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What’s News, Breaking: Friday, April 14, 2023

April 14, 2023 Brooklyn Eagle Staff
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ATTORNEY GENERAL TISH JAMES SPEAKS OUT ON JUSTICE ALITO’S STAY ON ABORTION DRUG BAN

NATIONWIDE — Following U.S. Supreme Court Justice Samuel Alito’s stay on lower courts’ rulings over a medication abortion drug on Friday, April 12, NY State Attorney Letitia James stated, “The rulings regarding abortion medication access from various courts over the past two weeks have caused confusion and anxiety for millions of Americans. The decision by the Supreme Court to temporarily maintain the status quo will provide at least a temporary respite as the appeals process moves forward.”

Earlier on Friday, Attorney General James had led a multi-state coalition of 24 of her counterparts from other states in an amicus brief requesting that a ban on the drug be paused pending an appeal.

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$6.5M AWARD FROM NY STATE WILL SUPPORT CREATION OF CLIMATE-FRIENDLY INSURANCE POLICIES

STATEWIDE — New York State has awarded $6.5 million under the Insurance Innovation for Climate-Technology Solutions program to support new insurance policies and products that will accelerate consumers’ adoption of clean technologies, Governor Kathy Hochul announced on Friday, April 14. The nonprofit InnSure was selected to deploy grants that will advance risk management and insurance market growth — transforming business support and providing consumer confidence for a range of climate-friendly technology products.

InnSure will work with the New York State Energy Research and Development Authority (NYSERDA) to co-develop a program that will competitively award insurance innovators for the research and development of new insurance policies and products.

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STATE ENVIRONMENTAL AGENCY REACHING OUT TO GOWANUS RESIDENTS REGARDING BROWNFIELDS

GOWANUS — The NY State Department of Conservation’s Community Availability Session, taking place on Thursday, April 20, will focus on updates to what the agency says is an ongoing cleanup and oversight “of the investigation and remediation of 49 brownfield sites in the Gowanus Canal area.” DEC and the Department of Health will have experts available for community members regarding specific areas of interest; and, the two agencies will set up multiple stations at the meeting venue, The Children’s School on 1st Street, from 7 to 9 p.m.

Last Monday, the advocacy group Voice of Gowanus urged residents and local businesses to attend the meeting (and to demand that the State be more thorough and transparent in the cleanup effort, especially after news broke in March about the state waiting for two years to inform the public about toxic fumes detected at the popular Brooklyn shuffleboard club.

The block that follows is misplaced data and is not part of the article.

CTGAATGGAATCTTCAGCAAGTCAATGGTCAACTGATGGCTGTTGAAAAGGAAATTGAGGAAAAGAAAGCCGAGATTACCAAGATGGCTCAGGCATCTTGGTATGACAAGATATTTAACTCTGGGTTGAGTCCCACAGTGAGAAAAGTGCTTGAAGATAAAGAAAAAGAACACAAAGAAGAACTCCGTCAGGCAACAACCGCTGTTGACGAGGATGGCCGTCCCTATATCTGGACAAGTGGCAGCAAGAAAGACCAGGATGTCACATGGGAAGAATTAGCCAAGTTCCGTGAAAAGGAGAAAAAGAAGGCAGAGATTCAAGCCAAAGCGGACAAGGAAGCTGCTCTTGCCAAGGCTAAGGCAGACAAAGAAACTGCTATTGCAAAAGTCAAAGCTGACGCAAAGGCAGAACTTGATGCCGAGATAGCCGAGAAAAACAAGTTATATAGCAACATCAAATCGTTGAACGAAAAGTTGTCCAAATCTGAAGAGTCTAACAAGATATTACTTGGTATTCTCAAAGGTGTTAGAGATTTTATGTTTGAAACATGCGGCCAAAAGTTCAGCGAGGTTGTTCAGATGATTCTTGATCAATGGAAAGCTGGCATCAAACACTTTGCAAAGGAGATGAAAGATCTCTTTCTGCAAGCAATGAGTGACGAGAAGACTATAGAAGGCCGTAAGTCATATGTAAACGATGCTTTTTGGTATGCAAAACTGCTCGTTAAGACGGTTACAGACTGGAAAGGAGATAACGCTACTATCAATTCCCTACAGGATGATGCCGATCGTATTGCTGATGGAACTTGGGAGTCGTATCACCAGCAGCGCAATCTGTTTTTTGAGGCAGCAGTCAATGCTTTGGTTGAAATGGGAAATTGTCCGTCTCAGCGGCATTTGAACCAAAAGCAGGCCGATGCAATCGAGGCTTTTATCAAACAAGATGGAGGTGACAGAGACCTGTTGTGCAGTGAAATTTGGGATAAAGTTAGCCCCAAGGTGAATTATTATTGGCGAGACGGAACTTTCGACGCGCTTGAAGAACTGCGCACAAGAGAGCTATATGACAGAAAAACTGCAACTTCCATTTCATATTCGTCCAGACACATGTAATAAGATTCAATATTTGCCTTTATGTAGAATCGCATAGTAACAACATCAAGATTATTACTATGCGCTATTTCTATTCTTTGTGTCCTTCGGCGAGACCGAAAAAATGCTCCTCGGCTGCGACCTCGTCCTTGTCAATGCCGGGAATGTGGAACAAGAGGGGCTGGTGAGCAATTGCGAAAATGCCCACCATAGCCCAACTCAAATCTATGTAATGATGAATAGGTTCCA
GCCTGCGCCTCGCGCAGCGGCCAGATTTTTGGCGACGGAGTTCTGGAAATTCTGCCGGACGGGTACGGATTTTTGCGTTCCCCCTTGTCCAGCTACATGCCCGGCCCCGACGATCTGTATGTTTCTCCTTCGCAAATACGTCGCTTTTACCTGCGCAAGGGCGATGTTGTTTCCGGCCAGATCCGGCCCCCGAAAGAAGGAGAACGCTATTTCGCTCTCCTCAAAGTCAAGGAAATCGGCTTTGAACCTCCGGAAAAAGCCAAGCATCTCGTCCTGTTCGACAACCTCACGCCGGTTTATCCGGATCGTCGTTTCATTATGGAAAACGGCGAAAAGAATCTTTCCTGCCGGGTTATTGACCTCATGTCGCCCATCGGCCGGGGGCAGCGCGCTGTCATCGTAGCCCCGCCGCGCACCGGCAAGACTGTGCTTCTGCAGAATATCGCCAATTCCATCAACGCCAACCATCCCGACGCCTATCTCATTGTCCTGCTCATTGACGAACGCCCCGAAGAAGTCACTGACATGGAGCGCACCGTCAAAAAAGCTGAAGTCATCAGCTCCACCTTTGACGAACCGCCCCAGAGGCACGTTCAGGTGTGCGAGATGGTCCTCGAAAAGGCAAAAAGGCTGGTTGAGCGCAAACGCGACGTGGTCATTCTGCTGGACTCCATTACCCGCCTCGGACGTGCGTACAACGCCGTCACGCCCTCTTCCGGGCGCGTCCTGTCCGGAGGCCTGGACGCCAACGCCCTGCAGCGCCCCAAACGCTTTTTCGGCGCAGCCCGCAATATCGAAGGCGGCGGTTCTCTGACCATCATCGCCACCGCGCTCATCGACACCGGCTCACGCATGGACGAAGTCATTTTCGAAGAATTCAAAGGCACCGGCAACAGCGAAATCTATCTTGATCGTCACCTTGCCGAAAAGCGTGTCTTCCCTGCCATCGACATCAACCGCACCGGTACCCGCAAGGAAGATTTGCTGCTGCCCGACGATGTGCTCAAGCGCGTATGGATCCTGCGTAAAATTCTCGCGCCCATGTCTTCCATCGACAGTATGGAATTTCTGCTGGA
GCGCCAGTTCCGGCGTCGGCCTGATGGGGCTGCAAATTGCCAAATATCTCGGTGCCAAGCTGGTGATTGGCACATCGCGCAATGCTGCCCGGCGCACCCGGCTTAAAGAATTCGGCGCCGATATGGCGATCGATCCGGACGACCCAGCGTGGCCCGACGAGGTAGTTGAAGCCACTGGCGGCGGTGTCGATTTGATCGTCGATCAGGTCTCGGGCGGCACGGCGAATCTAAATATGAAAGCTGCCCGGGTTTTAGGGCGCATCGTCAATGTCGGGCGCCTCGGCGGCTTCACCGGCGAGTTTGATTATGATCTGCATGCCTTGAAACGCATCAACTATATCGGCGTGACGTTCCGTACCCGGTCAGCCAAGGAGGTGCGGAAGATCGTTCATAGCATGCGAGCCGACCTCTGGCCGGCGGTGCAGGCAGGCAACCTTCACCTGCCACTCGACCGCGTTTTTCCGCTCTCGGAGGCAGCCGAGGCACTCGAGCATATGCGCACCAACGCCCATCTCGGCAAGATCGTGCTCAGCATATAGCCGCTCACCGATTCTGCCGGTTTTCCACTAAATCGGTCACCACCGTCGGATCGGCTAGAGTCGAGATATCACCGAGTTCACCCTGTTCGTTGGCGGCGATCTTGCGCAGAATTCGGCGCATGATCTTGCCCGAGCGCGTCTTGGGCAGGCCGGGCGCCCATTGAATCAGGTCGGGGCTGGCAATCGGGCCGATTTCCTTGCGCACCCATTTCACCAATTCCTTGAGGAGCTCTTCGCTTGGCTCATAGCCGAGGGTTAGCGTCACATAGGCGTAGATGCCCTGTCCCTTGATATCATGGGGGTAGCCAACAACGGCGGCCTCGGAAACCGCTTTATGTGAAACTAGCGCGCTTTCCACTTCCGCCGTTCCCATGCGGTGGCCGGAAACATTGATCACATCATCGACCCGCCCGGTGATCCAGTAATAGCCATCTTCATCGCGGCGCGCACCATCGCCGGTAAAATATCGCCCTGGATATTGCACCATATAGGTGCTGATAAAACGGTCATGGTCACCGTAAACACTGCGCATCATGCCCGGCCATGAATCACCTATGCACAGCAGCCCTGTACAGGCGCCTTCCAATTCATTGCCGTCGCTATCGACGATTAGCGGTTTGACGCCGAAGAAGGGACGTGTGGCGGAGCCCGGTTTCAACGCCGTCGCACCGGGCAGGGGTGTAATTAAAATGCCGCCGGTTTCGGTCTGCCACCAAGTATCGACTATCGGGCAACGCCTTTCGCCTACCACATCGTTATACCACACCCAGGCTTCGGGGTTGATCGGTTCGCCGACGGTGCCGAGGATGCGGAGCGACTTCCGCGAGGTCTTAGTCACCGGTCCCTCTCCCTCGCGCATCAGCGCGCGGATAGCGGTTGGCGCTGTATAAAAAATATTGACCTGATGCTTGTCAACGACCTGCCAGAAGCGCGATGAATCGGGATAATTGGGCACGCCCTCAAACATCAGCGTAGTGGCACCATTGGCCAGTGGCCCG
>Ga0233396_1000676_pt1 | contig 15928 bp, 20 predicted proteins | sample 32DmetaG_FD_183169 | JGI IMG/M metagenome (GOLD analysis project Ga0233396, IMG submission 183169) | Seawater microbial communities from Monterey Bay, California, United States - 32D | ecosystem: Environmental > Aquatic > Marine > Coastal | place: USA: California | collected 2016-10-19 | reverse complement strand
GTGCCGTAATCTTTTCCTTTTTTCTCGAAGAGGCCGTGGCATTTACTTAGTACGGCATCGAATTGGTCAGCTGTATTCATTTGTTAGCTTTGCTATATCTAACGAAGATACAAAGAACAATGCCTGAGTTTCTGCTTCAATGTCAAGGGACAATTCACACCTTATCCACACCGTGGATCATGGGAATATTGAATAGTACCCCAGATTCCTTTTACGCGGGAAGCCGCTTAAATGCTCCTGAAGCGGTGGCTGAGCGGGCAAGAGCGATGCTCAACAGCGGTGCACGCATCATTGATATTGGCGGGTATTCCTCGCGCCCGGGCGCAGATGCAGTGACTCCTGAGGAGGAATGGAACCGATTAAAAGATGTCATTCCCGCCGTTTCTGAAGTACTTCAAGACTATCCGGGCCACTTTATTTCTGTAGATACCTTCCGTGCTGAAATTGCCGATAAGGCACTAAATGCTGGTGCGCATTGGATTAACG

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ATTORNEY GENERAL JAMES CHALLENGES FEDERAL JUDGE’S DECISION ON MIFEPRISTONE

NATIONWIDE — The same day that NY New York Attorney General Letitia James led a multi-state coalition and filed an amicus brief to challenge a federal judge’s decision on an FDA-approved abortion drug, the U.S. Supreme Court on Friday, April 14, issued a stay on the restriction. The attorneys general are challenging a decision that the U.S. Court of Appeals for the Fifth Circuit issued, one that would leave in place restrictions on access to mifepristone — already imposed by a Texas trial court — consequently restricting access to medication abortion nationwide.

Attorney General James warned that upholding the Fifth Circuit’s order would also cause medical harm to women who had suffered a miscarriage (the involuntary loss of an unborn child), for which mifepristone is also a treatment.

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CITY COMPTROLLER: CLAIMS FILED AGAINST CITY SET RECORD DURING FISCAL YEAR 2022

CITYWIDE — Claims and lawsuits against New York City totaled 12,188 and were resolved for $1.5 billion, during Fiscal Year 2022 — the highest amount in the City’s history — according to City Comptroller Brad Lander’s newly-released Annual Claims Report. The 11 largest individual tort claim settlements were seven wrongful convictions, two medical malpractice claims, an assault at Rikers Island, and an accident involving a science experiment at a public school. During this time, the City settled 16 wrongful convictions, the most of any single year, for a total of $86.8 million.